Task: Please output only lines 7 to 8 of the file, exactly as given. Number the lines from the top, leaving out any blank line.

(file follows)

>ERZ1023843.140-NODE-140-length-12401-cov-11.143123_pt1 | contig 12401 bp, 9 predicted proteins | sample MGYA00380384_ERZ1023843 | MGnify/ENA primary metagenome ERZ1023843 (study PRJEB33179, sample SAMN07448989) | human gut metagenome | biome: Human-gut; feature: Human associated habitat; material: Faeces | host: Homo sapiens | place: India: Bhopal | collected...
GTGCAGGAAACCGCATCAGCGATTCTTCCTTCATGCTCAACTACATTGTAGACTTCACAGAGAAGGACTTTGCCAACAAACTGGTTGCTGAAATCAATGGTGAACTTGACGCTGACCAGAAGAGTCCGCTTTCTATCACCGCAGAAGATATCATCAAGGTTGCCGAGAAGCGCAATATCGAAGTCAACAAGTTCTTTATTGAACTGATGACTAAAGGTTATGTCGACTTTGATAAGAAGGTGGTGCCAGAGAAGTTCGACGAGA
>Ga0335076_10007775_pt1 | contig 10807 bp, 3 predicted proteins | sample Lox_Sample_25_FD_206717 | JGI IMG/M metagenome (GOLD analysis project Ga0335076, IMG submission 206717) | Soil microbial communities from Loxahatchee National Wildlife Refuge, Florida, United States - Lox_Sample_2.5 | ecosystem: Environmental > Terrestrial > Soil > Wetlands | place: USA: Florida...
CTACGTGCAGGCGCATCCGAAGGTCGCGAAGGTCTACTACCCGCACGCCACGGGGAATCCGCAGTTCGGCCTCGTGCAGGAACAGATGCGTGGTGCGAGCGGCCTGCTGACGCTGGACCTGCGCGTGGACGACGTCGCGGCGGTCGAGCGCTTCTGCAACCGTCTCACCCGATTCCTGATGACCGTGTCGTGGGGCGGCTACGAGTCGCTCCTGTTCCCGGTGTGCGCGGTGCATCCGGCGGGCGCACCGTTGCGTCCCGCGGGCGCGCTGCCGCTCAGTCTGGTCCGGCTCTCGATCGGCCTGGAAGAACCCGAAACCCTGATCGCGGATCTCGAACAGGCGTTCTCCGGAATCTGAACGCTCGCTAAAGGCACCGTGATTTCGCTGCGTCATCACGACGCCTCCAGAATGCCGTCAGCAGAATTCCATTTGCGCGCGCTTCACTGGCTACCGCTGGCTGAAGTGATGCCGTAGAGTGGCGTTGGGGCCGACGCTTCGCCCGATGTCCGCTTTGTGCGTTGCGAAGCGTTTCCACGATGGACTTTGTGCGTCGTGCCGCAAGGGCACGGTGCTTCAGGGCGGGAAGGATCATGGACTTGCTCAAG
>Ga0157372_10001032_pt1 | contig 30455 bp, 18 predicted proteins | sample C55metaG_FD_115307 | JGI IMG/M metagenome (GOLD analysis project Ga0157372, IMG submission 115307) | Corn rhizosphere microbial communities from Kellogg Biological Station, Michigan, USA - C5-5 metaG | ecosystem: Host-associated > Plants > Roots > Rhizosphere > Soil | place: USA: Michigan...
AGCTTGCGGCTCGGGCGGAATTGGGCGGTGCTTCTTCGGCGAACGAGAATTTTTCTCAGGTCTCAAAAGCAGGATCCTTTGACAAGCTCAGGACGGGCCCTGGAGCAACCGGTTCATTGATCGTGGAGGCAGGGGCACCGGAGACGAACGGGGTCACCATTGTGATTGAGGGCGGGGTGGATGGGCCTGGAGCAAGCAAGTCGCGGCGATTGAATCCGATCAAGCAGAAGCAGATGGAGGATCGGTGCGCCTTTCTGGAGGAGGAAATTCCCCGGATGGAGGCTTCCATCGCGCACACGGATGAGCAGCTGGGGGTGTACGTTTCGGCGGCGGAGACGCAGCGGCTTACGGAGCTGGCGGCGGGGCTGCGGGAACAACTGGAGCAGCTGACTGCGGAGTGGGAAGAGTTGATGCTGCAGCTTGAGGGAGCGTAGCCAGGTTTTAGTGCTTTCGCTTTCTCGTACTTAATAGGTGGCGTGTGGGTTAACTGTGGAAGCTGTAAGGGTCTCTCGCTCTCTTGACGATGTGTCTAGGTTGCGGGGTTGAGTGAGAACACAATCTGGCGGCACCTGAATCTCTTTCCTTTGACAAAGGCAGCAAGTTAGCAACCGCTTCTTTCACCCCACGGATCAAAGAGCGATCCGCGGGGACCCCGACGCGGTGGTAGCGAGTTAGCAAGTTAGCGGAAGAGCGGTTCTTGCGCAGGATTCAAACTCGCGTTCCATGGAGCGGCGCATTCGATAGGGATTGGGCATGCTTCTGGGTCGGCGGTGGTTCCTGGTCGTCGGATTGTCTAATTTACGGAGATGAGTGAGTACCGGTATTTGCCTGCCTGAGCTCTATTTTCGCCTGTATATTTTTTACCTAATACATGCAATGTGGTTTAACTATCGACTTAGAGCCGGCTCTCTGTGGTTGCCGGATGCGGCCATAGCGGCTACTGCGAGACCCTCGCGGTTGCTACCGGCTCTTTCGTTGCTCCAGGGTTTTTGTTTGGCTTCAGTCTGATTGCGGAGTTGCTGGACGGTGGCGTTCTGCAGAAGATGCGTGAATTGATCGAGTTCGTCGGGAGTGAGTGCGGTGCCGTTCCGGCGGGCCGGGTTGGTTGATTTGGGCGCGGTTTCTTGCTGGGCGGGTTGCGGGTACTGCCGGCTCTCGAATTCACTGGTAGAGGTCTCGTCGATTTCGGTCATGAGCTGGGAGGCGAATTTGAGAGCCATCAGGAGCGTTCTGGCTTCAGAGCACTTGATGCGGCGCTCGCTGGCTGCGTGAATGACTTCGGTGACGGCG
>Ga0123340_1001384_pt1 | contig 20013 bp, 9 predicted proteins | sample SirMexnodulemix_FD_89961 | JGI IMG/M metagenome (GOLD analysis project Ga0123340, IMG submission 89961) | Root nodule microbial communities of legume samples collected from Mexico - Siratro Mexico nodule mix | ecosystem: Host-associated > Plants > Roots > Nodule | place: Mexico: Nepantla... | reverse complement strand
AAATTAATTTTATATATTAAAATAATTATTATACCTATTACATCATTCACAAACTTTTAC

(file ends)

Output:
>Ga0123340_1001384_pt1 | contig 20013 bp, 9 predicted proteins | sample SirMexnodulemix_FD_89961 | JGI IMG/M metagenome (GOLD analysis project Ga0123340, IMG submission 89961) | Root nodule microbial communities of legume samples collected from Mexico - Siratro Mexico nodule mix | ecosystem: Host-associated > Plants > Roots > Nodule | place: Mexico: Nepantla... | reverse complement strand
AAATTAATTTTATATATTAAAATAATTATTATACCTATTACATCATTCACAAACTTTTAC